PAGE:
Tuesday, September 13, 2022

Jesus Freaks

From the Miami Herald:

While visiting a private Christian college in southern Michigan that wields influence in national politics, Gov. Ron DeSantis rephrased a biblical passage to deliver a message to conservatives.

“Put on the full armor of God. Stand firm against the left’s schemes. You will face flaming arrows, but if you have the shield of faith, you will overcome them, and in Florida we walk the line here,” DeSantis told the audience at Hillsdale College in February. “And I can tell you this, I have only begun to fight.”

The Republican governor, a strategic politician who is up for reelection in November, is increasingly using biblical references in speeches that cater to those who see policy fights through a morality lens and flirting with those who embrace nationalist ideas that see the true identity of the nation as Christian.

He and other Republicans on the campaign trail are blending elements of Christianity with being American and portraying their battle against their political opponents as one between good and evil. Those dynamics have some political observers and religious leaders worrying that such rhetoric could become dangerous, as it could mobilize fringe groups who could be prone to violence in an attempt to have the government recognize their beliefs.

“I think, at best, DeSantis is playing with fire,” said Brian Kaylor, a Baptist minister in Missouri who has studied the interaction between religion and politics for over two decades. “If asked, I’m sure he would tell you he is not telling people to literally go and fight. But this rhetoric in this political environment is dangerous.”

[…]

In Florida, many of the religious themes are reflected in the partisan battles that have engulfed school districts since the start of the pandemic. That coincides with DeSantis beginning to incorporate biblical references in his political speeches, and his policy initiatives starting to show undertones of these ideas.

Over the summer, several social studies teachers, for example, said they were alarmed that a civics training session led by DeSantis’ administration had a “Christian nationalism philosophy that was just baked into everything” that was taught.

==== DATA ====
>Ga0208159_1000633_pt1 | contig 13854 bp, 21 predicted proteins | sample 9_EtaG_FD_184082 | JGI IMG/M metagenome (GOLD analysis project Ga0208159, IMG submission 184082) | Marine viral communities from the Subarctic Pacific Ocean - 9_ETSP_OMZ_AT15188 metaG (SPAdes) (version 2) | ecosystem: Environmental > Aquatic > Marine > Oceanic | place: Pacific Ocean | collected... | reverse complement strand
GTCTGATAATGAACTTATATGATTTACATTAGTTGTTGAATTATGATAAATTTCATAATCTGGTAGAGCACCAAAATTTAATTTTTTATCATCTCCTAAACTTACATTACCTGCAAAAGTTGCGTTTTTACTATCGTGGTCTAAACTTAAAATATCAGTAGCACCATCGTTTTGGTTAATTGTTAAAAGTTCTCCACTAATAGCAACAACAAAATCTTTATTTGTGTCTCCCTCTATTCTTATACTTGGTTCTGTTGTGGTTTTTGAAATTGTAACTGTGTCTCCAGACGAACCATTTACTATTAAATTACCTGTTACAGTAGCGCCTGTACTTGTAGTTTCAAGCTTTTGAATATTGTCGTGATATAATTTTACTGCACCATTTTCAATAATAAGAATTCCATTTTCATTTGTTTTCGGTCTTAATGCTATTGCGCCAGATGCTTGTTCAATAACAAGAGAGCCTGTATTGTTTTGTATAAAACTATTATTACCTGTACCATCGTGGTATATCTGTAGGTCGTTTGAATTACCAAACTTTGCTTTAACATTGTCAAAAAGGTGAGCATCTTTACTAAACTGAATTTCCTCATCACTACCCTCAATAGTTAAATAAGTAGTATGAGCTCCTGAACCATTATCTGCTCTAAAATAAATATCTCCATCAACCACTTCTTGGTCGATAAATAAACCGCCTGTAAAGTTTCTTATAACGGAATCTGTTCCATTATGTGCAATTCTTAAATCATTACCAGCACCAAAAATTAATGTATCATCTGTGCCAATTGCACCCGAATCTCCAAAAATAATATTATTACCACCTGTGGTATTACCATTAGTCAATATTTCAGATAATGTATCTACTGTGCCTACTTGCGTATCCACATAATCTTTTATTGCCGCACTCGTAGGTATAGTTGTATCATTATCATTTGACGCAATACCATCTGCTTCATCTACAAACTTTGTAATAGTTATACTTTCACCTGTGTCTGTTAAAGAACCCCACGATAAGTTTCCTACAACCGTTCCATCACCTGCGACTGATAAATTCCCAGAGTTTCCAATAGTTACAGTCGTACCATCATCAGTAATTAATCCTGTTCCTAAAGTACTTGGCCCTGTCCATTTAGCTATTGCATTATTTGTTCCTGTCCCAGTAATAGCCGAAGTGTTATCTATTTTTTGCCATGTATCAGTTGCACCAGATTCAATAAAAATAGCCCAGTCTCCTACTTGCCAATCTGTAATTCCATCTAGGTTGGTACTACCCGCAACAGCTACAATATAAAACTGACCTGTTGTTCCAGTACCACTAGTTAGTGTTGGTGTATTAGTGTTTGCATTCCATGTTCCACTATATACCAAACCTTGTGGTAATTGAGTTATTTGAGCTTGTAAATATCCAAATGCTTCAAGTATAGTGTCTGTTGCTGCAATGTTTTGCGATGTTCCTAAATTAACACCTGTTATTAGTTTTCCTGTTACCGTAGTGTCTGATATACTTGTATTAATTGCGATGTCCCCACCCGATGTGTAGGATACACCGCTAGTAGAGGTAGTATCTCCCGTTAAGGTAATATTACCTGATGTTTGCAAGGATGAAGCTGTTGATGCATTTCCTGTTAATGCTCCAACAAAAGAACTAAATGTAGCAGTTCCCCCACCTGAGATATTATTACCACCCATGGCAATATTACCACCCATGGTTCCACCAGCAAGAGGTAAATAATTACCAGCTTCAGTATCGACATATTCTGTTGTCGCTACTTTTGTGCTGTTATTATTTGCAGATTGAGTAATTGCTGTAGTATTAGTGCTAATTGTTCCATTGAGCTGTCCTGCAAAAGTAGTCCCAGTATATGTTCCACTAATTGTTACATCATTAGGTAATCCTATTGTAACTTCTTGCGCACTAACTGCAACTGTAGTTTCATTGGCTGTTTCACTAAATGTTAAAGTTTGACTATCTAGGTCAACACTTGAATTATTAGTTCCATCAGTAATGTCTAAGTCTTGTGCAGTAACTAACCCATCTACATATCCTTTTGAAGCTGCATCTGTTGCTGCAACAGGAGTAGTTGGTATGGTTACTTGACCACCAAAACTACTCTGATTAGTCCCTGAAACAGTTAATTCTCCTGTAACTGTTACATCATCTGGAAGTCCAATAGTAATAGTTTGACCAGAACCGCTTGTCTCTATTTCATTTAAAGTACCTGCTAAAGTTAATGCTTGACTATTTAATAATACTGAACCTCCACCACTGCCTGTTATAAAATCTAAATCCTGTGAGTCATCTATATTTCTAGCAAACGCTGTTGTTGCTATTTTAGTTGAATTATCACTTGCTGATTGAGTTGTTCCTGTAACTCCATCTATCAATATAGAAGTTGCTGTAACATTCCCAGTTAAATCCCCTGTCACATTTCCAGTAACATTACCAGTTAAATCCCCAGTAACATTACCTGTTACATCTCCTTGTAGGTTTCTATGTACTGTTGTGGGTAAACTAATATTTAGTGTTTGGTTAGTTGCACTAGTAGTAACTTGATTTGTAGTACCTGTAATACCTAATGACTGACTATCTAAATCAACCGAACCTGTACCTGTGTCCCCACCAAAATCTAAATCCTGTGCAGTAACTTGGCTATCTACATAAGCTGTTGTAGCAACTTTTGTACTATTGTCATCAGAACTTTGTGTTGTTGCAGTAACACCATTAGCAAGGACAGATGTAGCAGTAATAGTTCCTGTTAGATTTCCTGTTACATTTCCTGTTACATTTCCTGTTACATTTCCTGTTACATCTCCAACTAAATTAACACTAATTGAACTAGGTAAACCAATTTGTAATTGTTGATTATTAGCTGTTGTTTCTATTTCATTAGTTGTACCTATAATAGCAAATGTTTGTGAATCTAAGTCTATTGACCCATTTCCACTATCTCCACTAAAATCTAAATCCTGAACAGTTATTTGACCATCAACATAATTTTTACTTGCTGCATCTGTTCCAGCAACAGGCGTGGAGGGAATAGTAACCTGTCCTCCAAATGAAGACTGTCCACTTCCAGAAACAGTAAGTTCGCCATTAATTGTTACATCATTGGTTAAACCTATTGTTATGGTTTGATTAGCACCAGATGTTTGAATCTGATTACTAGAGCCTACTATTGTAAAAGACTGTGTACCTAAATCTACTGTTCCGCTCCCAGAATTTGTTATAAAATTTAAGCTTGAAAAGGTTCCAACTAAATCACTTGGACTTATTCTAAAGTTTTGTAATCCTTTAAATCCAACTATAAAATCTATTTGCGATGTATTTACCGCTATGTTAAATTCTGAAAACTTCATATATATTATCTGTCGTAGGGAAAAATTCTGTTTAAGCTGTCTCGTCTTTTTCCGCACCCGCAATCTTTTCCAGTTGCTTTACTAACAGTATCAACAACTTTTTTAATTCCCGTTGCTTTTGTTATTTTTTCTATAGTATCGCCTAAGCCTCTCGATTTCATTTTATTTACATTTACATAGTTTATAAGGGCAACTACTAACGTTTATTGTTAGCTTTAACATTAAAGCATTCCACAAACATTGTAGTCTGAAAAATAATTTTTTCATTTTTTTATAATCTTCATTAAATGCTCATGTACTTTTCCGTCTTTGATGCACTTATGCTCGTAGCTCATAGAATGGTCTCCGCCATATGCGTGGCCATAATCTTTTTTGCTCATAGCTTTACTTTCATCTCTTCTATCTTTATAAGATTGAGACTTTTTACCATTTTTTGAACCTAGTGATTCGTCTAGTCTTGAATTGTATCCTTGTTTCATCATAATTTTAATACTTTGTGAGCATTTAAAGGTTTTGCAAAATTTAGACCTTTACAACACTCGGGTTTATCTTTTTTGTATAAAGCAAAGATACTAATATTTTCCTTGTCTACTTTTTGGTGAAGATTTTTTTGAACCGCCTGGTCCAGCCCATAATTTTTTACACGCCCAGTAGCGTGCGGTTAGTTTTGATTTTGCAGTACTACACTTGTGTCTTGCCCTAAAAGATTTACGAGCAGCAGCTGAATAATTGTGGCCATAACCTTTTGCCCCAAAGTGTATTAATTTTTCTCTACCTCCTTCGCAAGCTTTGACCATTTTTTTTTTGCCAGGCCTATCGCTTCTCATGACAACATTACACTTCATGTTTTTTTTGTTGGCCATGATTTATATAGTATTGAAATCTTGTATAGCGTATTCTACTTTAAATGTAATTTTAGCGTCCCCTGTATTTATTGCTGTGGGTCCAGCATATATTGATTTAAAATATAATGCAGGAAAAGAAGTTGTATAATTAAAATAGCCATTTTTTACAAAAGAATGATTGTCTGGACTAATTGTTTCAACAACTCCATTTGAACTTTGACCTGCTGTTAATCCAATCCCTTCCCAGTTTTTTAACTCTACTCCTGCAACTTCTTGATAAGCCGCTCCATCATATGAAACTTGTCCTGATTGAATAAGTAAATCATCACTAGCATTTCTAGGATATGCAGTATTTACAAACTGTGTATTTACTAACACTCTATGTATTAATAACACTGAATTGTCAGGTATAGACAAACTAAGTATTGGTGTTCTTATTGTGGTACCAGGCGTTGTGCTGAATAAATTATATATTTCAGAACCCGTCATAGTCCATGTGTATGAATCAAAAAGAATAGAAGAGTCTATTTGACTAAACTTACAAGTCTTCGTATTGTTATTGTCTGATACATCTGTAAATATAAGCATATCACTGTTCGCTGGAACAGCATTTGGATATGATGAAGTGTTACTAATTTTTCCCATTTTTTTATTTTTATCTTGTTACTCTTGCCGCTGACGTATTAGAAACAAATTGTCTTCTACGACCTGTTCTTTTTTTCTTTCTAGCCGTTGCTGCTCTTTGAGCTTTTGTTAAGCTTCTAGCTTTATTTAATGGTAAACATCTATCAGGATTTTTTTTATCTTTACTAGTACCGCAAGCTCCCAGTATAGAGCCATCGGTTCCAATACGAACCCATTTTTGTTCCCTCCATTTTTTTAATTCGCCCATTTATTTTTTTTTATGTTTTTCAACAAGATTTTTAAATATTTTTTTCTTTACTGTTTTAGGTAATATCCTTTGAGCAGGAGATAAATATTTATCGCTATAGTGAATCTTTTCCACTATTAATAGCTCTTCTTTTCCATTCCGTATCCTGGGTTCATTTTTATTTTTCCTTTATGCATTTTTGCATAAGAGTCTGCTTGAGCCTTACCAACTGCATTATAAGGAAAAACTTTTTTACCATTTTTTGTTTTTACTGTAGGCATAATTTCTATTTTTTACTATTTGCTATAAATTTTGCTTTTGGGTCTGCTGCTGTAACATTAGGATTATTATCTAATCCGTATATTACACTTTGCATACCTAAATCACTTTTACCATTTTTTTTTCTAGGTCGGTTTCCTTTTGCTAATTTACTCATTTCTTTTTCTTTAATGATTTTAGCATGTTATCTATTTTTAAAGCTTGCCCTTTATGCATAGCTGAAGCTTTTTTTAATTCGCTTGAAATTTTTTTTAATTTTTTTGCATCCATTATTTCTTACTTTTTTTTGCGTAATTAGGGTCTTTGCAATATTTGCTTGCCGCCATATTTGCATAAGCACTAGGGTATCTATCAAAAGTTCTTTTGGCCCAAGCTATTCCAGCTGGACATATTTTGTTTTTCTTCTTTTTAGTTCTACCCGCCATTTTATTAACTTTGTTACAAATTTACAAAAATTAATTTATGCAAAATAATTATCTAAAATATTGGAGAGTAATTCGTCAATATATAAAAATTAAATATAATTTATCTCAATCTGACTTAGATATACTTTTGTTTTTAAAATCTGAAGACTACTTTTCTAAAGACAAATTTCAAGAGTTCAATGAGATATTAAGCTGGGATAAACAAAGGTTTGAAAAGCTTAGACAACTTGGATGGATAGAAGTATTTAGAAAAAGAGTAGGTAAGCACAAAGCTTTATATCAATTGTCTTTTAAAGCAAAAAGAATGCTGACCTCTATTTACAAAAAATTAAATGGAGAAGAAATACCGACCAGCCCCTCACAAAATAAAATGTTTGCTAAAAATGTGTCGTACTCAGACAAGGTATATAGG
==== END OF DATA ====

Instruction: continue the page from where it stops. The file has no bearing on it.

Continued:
The initiative emphasized that the Founding Fathers did not desire a strict separation of state and church, and that the “Founders expected religion to be promoted because they believed it to be essential to civic virtue.” Without virtues, the state trainers argued, citizens become “licentious” and subject to tyranny. State trainers also told teachers that the 1962 U.S. Supreme Court case that found school-sponsored prayer violated the establishment clause of the First Amendment was unjust.

When campaigning with Mastriano in Pennsylvania on Aug. 19, DeSantis tied religion to the importance of teaching students about civics. “We have the responsibility to make sure that the students that come out of our school system understand what it means to be an American,” DeSantis said, according to The Philadelphia Inquirer. “They need to understand that our rights come from God, not from the government.”

This is the kind of mindset that should scare the rest of us: Not just religious fervor, but this narrow fundamentalist view that only their beliefs should be the law.  That’s how Iran and Afghanistan run their countries: if you’re not one of their True Believers, you are an enemy of the state.

Mix that with the fanaticism of the Trumpers and their up-armored insurrectionists and you have the makings of a religious war.  History is littered with the millions of lives lost in every corner of the world in the name of superstition, mythology and the unquenchable thirst for power that has nothing whatsoever to do with God, faith, or humanity.

Speak!

Your email address will not be published.